*There’s some redundancy I can’t quite place in that sentence…

 

 

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So here’s what we are up to at the moment: messing about on bikes and generally being insufferably smug because I get normal school holidays and thus have two weeks to be with The Boys and Beautiful Daughter.

So normal blogging may be a bit sparse for a while.

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I wanted some extra carrying capacity for transport in the city so I didn’t have to schlepp all my books and coursework on my back. I could use a pannier but I have been known to attach them the wrong way, whereupon they fell off, causing much embarrasment when I was called by a complete stranger and had to ride across the city to retrieve same. I figured this way I would have a secure way to carry my bag where I could see it, and I could look vaguely civilised when I carried my normal bag into the college.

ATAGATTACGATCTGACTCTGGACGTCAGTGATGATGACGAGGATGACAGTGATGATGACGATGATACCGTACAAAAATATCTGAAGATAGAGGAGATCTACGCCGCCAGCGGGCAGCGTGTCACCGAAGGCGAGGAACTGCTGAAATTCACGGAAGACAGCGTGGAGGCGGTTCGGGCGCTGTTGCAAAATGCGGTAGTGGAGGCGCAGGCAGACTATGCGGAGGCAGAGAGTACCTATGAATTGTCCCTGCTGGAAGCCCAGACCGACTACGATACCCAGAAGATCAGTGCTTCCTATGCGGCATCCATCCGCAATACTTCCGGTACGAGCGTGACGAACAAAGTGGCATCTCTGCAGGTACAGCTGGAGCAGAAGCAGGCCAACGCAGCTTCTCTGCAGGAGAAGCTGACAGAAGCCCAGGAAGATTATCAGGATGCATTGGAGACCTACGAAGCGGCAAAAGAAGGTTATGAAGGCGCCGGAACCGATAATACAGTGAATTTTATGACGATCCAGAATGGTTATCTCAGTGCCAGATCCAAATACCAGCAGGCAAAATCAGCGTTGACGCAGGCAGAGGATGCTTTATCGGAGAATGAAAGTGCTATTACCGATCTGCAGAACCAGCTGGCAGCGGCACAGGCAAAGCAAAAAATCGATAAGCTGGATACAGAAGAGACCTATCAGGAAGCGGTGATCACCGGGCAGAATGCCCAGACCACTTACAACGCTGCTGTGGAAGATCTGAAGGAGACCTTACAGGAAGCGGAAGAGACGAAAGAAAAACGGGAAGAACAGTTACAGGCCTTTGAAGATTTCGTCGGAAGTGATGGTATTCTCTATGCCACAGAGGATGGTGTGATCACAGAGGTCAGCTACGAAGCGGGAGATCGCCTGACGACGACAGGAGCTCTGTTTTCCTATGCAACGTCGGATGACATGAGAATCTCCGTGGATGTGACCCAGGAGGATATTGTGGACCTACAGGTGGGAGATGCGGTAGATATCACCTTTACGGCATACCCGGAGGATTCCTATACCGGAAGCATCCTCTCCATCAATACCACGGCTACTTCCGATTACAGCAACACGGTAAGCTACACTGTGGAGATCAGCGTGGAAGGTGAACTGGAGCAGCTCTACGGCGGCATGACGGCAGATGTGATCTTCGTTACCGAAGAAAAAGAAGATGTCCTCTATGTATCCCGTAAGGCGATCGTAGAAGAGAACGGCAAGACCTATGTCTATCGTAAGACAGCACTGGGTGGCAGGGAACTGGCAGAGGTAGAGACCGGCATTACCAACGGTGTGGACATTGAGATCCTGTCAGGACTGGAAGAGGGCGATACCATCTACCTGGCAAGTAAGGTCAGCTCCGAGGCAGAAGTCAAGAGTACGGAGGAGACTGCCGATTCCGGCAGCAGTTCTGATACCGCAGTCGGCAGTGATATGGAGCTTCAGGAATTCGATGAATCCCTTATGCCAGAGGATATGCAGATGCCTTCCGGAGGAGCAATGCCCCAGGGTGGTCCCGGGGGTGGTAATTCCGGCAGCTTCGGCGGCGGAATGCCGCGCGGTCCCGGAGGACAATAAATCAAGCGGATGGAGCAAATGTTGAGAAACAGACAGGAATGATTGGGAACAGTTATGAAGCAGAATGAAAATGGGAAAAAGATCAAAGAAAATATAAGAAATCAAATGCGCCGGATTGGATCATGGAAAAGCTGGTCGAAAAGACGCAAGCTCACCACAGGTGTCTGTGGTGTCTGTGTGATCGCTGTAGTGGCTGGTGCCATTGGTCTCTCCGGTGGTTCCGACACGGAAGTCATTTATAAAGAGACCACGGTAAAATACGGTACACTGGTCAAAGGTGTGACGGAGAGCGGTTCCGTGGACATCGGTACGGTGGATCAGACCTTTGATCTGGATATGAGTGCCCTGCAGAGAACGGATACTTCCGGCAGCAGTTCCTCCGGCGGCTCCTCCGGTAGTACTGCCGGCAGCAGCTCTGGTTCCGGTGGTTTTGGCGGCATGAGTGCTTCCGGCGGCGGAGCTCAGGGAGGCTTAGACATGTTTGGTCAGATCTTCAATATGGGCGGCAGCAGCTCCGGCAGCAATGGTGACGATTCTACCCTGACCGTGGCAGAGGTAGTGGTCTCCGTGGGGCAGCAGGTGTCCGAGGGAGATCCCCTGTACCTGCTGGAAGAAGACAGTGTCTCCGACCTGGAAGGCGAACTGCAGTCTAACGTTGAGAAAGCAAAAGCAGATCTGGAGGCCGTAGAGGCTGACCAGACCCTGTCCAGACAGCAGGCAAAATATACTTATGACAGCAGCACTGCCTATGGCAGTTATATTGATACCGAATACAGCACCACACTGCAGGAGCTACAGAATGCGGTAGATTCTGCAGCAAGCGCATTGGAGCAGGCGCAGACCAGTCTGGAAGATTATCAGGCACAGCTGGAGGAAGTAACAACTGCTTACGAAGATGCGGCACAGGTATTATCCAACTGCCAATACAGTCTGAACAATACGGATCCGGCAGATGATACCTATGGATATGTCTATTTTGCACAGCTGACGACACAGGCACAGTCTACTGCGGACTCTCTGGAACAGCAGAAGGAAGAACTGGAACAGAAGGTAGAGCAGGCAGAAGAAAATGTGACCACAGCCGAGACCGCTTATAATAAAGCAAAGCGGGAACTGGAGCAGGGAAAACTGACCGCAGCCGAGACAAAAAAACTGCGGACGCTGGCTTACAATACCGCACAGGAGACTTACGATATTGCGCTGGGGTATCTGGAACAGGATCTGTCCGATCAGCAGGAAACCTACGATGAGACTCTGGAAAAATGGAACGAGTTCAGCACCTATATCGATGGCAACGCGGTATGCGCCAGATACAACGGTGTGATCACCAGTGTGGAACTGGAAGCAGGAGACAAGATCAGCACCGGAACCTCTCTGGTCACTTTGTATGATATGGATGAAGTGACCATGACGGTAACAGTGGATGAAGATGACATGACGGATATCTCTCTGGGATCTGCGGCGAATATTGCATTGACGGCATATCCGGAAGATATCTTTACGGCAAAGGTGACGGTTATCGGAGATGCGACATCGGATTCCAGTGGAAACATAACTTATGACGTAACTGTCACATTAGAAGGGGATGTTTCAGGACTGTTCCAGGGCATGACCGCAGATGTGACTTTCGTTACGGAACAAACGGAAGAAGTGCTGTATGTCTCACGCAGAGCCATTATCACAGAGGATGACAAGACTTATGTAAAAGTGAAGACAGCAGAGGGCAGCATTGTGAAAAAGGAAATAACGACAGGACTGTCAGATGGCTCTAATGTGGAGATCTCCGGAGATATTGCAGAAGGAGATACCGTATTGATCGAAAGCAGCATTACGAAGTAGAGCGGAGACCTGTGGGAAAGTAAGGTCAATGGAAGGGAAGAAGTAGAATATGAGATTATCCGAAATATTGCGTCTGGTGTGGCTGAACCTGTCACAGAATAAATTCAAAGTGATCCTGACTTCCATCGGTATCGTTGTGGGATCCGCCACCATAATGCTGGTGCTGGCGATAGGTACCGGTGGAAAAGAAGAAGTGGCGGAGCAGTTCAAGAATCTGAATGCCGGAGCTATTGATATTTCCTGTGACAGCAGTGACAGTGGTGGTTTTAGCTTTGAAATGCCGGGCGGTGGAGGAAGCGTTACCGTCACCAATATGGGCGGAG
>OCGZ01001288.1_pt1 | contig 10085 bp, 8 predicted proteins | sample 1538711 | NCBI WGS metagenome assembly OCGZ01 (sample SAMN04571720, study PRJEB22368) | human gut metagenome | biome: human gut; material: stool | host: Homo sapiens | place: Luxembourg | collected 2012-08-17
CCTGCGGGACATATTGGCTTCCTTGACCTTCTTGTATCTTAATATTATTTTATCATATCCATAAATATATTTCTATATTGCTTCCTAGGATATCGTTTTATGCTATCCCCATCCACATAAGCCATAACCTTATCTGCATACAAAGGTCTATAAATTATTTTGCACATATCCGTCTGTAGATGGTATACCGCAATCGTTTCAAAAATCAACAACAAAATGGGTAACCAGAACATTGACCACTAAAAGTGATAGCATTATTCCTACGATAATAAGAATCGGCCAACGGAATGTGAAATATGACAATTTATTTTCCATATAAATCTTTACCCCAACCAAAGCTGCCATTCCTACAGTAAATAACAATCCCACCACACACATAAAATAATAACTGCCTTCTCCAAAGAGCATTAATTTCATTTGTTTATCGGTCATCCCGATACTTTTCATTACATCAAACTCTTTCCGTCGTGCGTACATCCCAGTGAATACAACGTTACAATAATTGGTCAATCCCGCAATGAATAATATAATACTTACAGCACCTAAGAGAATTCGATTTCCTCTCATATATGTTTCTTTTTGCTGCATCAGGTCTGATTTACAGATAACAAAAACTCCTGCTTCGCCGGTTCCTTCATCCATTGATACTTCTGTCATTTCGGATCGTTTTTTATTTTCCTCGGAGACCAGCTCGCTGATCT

The other reason was because I saw a French ‘Porteur’ rack on this excellent post by the Accidental Hermit and thought it looked cool. This is pretty much as logical as my decisions get I’m afraid.

Most porteur racks are welded steel or aluminium. Being utterly incompetent in metalwork I made the corners and joins from beechwood, which had the extra advantage of making the design approximately square without having to muck about with jigs and welding.

I wanted to be able to carry a bag large enough to hold an A4 ring binder. Looking at the rack now, I may have overdone this, but there we go.

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Some improvisation was needed to get the rack to fit the new bent handlebars.

I’ll need to find a better way to keep things strapped down than a bungee chord and move the headlight will need moving as well as it currently lights up the deck and nothing else.

Will wait on those issues until I’ve tested the design for a week or two.